Some musings on the aushanasa adbhutAnI and its deities

The work on omens attributed to ushanA kAvya the bhArgava (narrated by kAvya to nArada the kANva) is a well-known hindu work that formed the basis for many such future works that are abundant in Sanskrit literature. In thrust and content it is related to another text covering a similar topic the adbhutAnIya parishiShTha of the pAraskara gR^ihya sUtra. Not surprisingly we find formulaic repetitions of the omens mentioned in it in the rAmAyaNa, mahAbhArata, purANas and some kAvyas. It also finds mention in the bR^ihat saMhitA of varAha mihira, the mideaval Hindu natural historian. The modern western critic has found ample material in the quaint superstitions of the adbhutAnI to lampoon the Hindus and their primitive ways. However, it is little accepted that these omens were an integral part of the belief system of the Western intellectual heroes, who today are placed on strange pedestals outside their natural context. Thus, in Greece we have Pythagoras, Democritus the atomist and Socrates have all asserted the importance of these omens and held firm belief in them. In fact the Greeks had a text similar to the adbhutAnI which was composed by Aristander of Macedonia. The Romans similarly mention their own adbhutAnI text, the Ostentarium Tuscum, which was also in use amongst the Etruscans, a non-Indo-European people. Parallel to varAha mihira we also encounter a similar compilation of prodigia (as adbhutAnI were referred to by the Romans) in Pliny’s text Natural Historia. We also have other Roman compilations of the same in the works of Valerius Maximus and Julius Obsequens. Thus, one may conclude that the belief in adbhutAnI and their prognostic nature was firmly rooted throughout the pagan Indo-European world- east and west as also their non-IE neighbors. Interestingly, the basic system behind these omens was pretty similar across these ancient peoples, suggesting their common origin in the Eurasiatic world, followed by divergences, by incorporating local systems.

Idea here is to merely examine some general features pertaining to the relative era of their composition in the world of Sanskrit literature, not their contents in depth.

-traditional nakShatra based months as well as zodiacal constellations are used: e.g magha, shravaNa, and siMhA (Leo) are mentioned. The planets budha (Mercury), shukra (Venus), bR^ihaspati (Jupiter) are mentioned
-temples termed chaityas and associated holy trees (chaitya vR^ikShas) are mentioned.
-idols of gods, li~Ngas and pictures of gods (chitrANi) and seats of deities (AyatanAnI) are mentioned.
-volcanic eruptions from ponds, lakes and mountains, cyclones and earthquakes are mentioned.
-Several traditional holy fig trees of the Hindus are mentioned: plakSha (Ficus infectoria), ashvatta (Ficus religiosa), udumbara (Ficus glomerata), nyagrodha (banyan, Ficus benghalensis) all together and the knowledge of their not having regular flower morphology is implicit.
-The 3 dvija varNas are mentioned, and the old equivalence of dasyus and shudras is implicit.
-indra is the prominent deity (also called pAkashAsana) and the annual public indra festival and the erection of the indra flag is alluded to.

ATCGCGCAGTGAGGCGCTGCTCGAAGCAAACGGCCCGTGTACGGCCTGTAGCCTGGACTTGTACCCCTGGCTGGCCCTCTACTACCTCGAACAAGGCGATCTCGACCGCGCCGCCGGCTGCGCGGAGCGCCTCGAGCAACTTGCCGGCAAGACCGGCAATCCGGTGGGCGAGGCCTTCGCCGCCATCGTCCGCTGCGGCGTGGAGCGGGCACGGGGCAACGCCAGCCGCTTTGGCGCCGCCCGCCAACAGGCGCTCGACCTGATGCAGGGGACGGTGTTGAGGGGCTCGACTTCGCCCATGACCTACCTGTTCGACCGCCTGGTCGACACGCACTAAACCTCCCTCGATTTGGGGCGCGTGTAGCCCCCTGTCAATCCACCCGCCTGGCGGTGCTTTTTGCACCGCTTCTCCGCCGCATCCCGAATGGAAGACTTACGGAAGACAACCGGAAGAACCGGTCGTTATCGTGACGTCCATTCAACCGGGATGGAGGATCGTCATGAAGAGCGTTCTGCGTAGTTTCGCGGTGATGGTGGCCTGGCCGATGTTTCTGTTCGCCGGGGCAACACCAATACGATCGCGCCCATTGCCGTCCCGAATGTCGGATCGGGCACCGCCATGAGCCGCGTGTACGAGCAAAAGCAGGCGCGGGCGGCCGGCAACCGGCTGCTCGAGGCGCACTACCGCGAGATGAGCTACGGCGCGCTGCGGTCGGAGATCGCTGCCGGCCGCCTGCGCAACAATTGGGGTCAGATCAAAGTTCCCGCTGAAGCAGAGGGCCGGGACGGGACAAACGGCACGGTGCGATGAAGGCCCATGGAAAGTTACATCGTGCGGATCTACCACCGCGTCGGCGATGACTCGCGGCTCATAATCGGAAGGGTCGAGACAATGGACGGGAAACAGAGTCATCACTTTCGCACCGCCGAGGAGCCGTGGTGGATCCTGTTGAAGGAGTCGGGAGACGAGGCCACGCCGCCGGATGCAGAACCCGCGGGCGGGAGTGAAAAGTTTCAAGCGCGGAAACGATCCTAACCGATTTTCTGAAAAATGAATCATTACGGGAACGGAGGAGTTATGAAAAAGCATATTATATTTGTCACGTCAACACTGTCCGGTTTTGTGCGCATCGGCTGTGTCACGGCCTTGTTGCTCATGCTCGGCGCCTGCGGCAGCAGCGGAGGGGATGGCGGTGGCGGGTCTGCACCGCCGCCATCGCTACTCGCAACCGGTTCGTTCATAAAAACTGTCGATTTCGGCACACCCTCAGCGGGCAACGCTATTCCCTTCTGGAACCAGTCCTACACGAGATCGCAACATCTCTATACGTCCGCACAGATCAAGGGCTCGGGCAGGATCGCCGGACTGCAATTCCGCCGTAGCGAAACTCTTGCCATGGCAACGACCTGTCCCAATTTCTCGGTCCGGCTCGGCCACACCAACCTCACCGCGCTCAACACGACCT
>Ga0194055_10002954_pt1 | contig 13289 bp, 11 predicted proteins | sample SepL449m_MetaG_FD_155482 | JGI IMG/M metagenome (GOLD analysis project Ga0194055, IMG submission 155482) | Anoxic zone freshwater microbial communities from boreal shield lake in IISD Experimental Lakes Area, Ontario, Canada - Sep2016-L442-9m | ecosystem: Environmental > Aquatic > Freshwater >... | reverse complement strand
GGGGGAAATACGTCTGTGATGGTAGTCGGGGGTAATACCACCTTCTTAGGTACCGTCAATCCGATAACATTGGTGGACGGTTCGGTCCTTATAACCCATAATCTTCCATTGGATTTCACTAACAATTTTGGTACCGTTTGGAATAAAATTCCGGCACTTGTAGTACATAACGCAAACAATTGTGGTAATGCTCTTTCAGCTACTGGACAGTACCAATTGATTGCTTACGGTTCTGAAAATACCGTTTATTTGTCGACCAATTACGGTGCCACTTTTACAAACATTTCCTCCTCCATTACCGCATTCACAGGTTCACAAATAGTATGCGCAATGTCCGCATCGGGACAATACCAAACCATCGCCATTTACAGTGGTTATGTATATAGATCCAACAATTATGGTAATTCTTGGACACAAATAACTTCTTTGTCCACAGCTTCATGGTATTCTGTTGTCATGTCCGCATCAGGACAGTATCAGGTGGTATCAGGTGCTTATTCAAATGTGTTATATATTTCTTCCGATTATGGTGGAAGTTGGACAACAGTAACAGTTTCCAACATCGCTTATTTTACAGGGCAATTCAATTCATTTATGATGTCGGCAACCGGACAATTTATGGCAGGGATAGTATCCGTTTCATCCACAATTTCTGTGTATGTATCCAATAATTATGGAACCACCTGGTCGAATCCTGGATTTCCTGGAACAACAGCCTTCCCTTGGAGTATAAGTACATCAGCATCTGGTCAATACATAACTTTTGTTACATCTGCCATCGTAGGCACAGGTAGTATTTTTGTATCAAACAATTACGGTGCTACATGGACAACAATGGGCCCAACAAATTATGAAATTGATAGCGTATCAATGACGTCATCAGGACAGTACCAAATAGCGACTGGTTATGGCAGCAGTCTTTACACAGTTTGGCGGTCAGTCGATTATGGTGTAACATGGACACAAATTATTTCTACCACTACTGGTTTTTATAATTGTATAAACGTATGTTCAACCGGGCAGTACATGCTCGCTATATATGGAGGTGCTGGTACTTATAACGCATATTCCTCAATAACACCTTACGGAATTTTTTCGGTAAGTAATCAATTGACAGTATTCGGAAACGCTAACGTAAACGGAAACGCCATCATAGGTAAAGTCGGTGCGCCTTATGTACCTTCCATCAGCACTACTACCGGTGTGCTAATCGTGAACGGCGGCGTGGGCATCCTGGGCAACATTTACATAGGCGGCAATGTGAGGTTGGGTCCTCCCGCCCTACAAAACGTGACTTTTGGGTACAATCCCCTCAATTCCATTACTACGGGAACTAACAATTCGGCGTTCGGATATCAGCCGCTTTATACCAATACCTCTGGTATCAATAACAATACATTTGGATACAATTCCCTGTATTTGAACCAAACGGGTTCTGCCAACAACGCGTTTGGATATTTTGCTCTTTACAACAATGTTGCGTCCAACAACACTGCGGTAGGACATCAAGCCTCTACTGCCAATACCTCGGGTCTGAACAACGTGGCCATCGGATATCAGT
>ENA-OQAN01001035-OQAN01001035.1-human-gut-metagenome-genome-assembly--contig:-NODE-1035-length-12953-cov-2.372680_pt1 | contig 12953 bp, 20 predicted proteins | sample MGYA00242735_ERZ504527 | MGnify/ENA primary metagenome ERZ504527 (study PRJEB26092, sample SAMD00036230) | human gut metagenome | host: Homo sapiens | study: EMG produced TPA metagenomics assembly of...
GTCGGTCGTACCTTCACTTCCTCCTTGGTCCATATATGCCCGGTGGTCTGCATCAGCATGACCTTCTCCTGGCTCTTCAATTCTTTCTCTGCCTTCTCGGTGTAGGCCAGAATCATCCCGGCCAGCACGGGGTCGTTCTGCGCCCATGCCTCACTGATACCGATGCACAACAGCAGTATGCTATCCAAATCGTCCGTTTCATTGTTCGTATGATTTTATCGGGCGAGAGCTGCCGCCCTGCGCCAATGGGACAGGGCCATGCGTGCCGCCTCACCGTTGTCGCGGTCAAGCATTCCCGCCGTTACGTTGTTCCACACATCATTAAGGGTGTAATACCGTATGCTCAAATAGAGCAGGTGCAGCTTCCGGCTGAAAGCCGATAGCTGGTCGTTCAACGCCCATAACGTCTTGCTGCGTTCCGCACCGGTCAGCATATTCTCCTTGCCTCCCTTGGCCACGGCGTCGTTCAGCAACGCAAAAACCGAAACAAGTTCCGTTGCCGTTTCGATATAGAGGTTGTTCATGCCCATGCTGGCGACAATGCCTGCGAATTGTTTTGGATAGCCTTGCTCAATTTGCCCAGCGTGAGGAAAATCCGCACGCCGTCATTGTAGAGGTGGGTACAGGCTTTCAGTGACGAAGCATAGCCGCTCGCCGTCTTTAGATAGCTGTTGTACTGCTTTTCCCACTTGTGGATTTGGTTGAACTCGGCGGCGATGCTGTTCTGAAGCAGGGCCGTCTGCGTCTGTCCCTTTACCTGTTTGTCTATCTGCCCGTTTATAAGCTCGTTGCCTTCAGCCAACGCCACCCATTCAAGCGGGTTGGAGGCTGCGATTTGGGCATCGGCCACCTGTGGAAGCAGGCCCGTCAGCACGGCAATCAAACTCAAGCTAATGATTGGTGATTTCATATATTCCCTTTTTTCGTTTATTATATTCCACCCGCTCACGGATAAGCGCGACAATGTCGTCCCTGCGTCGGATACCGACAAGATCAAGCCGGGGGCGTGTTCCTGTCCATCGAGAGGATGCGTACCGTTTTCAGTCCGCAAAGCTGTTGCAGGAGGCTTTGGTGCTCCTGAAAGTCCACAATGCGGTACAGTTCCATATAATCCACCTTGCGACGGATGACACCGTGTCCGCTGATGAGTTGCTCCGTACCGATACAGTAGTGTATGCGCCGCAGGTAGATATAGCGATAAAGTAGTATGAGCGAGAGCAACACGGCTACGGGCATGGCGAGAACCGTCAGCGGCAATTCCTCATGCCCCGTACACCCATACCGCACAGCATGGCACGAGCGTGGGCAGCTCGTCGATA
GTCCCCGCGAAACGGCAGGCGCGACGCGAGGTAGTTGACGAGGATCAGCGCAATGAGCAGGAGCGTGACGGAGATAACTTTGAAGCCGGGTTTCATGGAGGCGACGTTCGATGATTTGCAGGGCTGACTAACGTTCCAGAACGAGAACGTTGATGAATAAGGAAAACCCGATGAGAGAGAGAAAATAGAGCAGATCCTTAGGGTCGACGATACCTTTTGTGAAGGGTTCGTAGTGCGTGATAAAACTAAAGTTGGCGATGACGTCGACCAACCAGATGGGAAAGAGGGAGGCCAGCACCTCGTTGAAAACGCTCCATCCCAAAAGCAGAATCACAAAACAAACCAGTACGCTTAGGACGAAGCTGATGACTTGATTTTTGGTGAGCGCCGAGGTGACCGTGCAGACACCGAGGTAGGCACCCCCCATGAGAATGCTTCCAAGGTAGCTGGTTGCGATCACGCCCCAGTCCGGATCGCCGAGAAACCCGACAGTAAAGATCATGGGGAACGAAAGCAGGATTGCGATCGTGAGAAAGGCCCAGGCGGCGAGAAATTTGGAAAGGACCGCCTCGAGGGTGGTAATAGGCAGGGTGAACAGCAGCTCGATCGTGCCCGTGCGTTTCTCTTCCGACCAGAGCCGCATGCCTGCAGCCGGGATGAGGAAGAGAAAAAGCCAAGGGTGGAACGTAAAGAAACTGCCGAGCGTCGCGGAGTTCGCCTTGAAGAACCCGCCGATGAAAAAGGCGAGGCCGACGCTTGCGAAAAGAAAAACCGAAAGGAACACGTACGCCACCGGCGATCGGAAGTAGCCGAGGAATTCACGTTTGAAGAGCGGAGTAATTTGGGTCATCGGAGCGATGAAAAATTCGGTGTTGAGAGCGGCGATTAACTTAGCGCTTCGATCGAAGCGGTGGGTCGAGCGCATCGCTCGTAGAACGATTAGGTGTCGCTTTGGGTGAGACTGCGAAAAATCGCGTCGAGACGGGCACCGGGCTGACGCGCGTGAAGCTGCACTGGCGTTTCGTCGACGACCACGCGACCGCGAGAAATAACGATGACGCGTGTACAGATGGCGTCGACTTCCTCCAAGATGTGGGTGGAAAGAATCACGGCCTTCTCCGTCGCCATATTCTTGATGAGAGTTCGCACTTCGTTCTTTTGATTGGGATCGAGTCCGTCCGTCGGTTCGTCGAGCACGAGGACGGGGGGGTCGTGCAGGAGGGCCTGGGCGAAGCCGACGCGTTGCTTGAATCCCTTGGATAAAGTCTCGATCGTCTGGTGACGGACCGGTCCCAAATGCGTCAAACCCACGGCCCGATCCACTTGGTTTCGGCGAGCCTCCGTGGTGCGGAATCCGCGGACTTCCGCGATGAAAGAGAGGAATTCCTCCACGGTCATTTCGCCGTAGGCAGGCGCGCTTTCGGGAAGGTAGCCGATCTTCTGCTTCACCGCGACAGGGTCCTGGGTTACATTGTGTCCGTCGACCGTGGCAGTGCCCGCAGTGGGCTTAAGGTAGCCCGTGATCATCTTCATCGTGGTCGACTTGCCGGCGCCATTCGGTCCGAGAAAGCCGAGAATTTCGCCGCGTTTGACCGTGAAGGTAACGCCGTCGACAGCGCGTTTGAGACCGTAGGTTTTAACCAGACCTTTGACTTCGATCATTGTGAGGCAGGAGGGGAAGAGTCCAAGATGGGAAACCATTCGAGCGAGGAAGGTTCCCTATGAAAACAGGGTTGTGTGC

-The other gods mentioned include: pitAmaha/prajApati, soma, dharma, yama, agni (=pAvaka), vAta (=vAyu), kubera along with maNibhadra and the yakShas, vAsudeva (meaning viShNu), varuNa, mahAdeva (=rudra), skanda-vishAkha, vishvakarman (=tvaShTa) and gandharvas.
-The goddesses mentioned are: indrANI, varuNAnI, bhadrakAlI, mahAbalA, vIramAtA.
-As an protection against prognostications of the adbhutAnI the text recommends the performance of the mahAshAntI rite with offerings to indra, rudra and the vishvedevas.

The mention of the deities skanda-vishAkha, mahAkAlI (along with vIramAtA and mahAbalA), point to the latest vedic period where these para-vedic elements were making their entry. This is also consistent with the use of the term vAsudeva for viShNu along with pitAmaha for prajApati. The non-mention of later paurANic deities like the full-blown vinAyaka place this text before the tantro-paurANic expansion of the pantheon. The prominence of indra and his public festival is still the mainstay. In these features text matches the core epic period, where some of the same deities are mentioned the first time. The chaityas, li~Ngas and pictures and idols also point to the latest vedic period when these elements were coming into the mainstream from pAra-vedic streams of Indo-Aryan culture. Some of these elements may be of very archaic para-vedic provenance, going back to the Indus Valley period. While the fig trees are important in the vedic ritual itself (with the ashvatta as the tree of indra), their association with chaityas as chaitya vR^ikShas is possibly an IVC element. We have several IVC pictograms showing the horned deity associated with the ashvatta, a stylized shrine with an ashvatta tree, or depictions of the nyagrodha. There is also an interesting IVC seal with the female form of the horned deity being worshipped in the middle of the ashvatta tree by the male one. This is likely to be the precursor of the tantric vaTa yakShini.

In my opinion the important point here is that the para-vedic elements enter the mainstream in a major way only in the latest vedic period. This means that the core vedic period was potentially 1) spatially disconnected from the paravedic IVC and 2) in part temporally disconnected too. This punctures the pet R^iveda well after IVC hypothesis of the mainstream Indologist (as an aside).

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